Ravens "Survived" Fourth Quarter in Gritty Win
A familiar situation presented itself on Sunday as the Ravens took a 10-point lead over the Cleveland Browns with 11:24 remaining in the fourth quarter.
However, an offensive pass interference penalty on Browns wide receiver Amari Cooper, a false start penalty on the Browns' kicking unit and a blocked field goal by linebacker Malik Harrison denied the comeback as the Ravens won, 23-20.
Though the Ravens were complimented on the hard-earned win, many believe this doesn't quell the worries of the fourth quarter just yet.
The Athletic's Jeff Zrebiec: "The Ravens' 23-20 victory over the Cleveland Browns felt more like survival than an actual triumph. …The Ravens eventually got the stop they needed, but it took a Browns offensive pass interference and a blocked field goal. Baltimore didn't so much finish as much as it survived. That was good enough to win a critical game Sunday, but it's certainly not the recipe the Ravens are seeking."
Baltimore Positive’s Luke Jones: "The Ravens didn't finish as much as they survived the 23-20 win over Cleveland on Sunday."
ESPN’s Jamison Hensley: "The Ravens still have fourth-quarter issues but finally got some good fortune at the end. It looked like Baltimore was about to give away another double-digit lead after running back Justice Hill fumbled with 3:12 left in the game. But Malik Harrison blocked a potential game-tying 61-yard field goal."
The Baltimore Sun’s Jonas Shaffer: "How many games this season have the Ravens played like the better team, only to emerge with a loss? Sunday's result might've been the universe finding some cosmic balance. The Ravens' offense was far from great. The defense had its moments but was shaky late. The Browns had a comfortable margin in yardage. But when the game ended, the Ravens had more points and first place in the AFC North."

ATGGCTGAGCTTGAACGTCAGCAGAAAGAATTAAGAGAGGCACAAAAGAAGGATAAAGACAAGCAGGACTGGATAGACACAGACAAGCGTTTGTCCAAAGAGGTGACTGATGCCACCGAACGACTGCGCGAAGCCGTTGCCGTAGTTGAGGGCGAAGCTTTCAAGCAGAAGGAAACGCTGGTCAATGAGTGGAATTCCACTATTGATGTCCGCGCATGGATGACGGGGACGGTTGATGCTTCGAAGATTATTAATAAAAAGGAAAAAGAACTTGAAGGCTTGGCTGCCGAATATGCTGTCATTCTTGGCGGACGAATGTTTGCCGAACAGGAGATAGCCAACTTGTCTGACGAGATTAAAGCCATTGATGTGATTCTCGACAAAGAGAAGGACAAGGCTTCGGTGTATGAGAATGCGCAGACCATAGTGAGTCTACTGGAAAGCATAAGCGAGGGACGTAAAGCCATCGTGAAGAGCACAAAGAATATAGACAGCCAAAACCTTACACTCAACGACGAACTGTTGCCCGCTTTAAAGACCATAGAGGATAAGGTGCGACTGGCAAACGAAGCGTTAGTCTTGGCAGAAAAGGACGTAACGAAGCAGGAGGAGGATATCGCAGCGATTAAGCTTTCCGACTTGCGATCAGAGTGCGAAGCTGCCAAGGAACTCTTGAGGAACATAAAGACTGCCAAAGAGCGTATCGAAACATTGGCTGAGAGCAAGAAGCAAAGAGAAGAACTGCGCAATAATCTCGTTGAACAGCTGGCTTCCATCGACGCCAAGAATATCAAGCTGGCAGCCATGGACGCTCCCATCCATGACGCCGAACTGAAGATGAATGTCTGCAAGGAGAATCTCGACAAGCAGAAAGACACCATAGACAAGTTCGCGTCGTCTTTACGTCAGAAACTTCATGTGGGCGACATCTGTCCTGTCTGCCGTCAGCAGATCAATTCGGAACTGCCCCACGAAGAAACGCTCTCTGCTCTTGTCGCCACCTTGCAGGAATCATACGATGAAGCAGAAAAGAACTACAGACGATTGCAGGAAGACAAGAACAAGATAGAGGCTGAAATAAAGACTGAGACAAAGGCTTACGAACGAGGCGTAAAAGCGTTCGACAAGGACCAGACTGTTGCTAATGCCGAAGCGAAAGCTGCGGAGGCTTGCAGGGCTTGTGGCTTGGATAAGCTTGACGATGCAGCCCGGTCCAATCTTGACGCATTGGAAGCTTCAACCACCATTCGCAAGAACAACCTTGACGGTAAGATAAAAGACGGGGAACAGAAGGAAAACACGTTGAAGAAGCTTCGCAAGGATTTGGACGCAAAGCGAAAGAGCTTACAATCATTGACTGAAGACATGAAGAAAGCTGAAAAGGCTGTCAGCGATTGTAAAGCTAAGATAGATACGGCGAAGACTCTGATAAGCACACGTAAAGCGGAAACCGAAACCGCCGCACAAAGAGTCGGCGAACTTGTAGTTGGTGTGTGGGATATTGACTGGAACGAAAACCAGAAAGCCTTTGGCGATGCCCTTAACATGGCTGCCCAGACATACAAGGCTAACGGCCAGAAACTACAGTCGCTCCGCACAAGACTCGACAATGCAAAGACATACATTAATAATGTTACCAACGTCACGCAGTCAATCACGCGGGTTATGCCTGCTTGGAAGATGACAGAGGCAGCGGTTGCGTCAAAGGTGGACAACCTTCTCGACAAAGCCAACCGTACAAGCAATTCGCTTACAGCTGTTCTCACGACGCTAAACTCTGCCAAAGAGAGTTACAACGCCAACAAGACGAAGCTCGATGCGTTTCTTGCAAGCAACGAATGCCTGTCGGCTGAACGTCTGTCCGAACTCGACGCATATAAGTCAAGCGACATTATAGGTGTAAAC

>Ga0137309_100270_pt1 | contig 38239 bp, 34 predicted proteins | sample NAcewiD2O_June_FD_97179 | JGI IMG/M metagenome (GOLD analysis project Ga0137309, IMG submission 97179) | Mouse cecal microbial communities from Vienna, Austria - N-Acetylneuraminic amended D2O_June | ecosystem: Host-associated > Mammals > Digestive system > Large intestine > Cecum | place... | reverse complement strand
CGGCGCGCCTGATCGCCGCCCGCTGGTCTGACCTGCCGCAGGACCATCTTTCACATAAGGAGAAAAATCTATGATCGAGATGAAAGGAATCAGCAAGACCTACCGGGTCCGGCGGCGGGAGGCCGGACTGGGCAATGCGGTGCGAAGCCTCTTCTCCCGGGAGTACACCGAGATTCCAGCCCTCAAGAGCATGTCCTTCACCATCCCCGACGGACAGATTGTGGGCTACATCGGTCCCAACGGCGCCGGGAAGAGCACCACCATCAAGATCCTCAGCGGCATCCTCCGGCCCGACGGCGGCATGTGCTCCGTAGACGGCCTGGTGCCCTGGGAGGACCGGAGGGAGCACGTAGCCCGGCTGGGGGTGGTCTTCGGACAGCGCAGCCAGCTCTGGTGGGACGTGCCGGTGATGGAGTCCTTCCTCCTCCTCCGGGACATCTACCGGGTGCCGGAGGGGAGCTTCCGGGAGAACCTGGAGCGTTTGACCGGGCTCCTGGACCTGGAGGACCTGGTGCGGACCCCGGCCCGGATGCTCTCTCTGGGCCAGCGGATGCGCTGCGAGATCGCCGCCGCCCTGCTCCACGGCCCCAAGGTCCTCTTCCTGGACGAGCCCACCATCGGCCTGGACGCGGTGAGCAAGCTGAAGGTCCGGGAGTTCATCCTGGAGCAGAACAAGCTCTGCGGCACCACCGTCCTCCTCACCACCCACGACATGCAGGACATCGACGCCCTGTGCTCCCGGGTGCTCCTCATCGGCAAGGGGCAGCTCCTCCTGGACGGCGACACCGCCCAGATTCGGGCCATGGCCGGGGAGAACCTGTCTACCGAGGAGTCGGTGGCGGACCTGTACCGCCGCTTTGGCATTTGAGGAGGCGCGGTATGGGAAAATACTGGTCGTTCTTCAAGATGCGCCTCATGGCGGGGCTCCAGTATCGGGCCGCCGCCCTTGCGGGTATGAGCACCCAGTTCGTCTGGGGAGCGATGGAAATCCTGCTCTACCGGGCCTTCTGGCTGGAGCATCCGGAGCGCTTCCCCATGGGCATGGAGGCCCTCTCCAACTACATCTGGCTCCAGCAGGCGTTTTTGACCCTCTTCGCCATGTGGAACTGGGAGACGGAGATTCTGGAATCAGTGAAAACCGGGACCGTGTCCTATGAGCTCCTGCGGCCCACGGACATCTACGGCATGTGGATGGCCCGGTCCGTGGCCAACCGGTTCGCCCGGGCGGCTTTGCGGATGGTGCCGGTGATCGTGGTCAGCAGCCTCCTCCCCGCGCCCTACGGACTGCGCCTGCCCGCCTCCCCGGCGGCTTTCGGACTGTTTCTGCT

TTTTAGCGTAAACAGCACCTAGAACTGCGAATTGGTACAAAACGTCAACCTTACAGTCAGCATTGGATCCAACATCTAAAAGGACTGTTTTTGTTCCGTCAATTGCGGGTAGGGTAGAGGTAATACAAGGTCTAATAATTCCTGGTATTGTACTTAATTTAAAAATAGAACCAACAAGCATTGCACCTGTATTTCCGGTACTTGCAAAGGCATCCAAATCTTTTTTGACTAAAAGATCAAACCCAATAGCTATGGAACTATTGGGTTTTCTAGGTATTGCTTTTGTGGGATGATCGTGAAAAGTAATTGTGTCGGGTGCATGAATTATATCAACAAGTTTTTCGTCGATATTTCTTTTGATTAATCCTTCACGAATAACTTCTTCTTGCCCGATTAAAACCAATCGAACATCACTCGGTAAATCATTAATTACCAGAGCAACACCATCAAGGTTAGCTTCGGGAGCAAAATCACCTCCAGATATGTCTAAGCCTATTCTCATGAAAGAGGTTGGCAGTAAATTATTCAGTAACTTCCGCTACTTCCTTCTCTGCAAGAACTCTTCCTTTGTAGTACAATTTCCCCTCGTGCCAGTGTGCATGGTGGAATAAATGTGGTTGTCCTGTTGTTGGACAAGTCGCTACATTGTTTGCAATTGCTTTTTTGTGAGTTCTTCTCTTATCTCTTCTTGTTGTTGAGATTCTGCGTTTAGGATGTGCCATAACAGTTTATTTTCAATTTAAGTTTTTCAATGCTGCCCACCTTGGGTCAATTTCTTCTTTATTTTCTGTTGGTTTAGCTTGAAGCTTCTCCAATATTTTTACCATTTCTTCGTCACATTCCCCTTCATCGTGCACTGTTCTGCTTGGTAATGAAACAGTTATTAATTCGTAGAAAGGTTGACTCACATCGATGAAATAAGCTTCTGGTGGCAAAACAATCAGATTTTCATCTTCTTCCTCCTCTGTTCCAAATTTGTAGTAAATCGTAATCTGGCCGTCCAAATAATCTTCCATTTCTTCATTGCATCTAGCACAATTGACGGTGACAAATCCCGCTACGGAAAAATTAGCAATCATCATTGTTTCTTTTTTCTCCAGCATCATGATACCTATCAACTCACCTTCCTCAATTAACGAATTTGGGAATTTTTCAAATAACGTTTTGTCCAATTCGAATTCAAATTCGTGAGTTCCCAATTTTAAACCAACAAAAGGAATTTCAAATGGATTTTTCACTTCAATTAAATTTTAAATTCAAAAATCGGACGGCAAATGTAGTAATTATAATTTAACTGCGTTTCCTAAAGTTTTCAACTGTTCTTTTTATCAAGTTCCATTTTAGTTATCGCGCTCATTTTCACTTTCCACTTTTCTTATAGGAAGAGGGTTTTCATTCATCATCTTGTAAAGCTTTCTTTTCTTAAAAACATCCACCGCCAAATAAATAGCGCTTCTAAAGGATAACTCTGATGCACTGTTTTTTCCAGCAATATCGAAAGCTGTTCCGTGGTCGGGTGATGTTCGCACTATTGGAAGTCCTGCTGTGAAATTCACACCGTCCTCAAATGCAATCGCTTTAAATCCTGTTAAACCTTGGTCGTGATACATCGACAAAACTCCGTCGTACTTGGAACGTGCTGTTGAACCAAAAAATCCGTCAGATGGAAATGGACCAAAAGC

The Baltimore Sun’s Childs Walker: "[The Ravens] escaped by the skin of their teeth when linebacker Malik Harrison blocked a 60-yard field-goal attempt, but man, this team lives dangerously."
Pundits Credit Special Teams for 'Saving the Day'
It was an unconventional offensive outing for the Ravens, as tight end Mark Andrews was held without a catch and Lamar Jackson completed fewer than 10 passes for the second time in his career as a starter. With the passing offense not quite clicking and defensive inconsistencies allowing the Browns to hang around, Shaffer saw the Ravens lean on their special teams unit to make a few plays.
"The Ravens know they can always count on their special teams, even on days when their offense is far outgained (336-254), even on days when their defense weakens late against running back Nick Chubb (16 carries for 91 yards and a touchdown)," Shaffer wrote. "They had, by almost every imaginable metric, the NFL's best special teams last season, and they are well on their way to finishing with the top spot this year."
Jones believed special teams contributions were the difference-maker.
"But the special teams saved the day after the offense and defense remained too willing to work off that same late-game script that's become so maddening," Jones wrote.
National media gave credit for the Ravens' ability to win a tough game and not require heroics from Jackson, including CBS Sports’ John Breech.
"Although the offense sputtered for part of the day, Justin Tucker didn't," Breech wrote. "Mr. Automatic came through with three huge field goals, including a 55-yarder in the fourth quarter that proved to be the difference in the game. If the Ravens proved one thing on Sunday, it's that they can still beat you even if their offense has a slight off-day."
Fourth Down Decisions Not Questioned When Successful
The Ravens went for it on fourth down twice Sunday, something that has been heavily critiqued and questioned when unsuccessful. But against the Browns, the Ravens converted on their first fourth-down attempt with running back Gus Edwards scoring a 1-yard touchdown. ESPN's Mina Kimes was quick to call out the absence of questioning when the Ravens converted.
There was a complete lack of "take the points" commentary on social media after Edwards rumbled into the end zone, but there was the analytics stating the Ravens made the correct call.
If that wasn't enough, the Ravens went for it a second time at midfield. Rather than punt it away, the Ravens stayed aggressive and Offensive Coordinator Greg Roman dialed up a pitch-toss from Andrews to Jackson that gained 11 yards on the ground, wowing media.
Once more, no debate was had between the two sides arguing in favor or against the calls. Instead, the Ravens went 2-for-2 in their fourth-down plays, and all appears well for a week.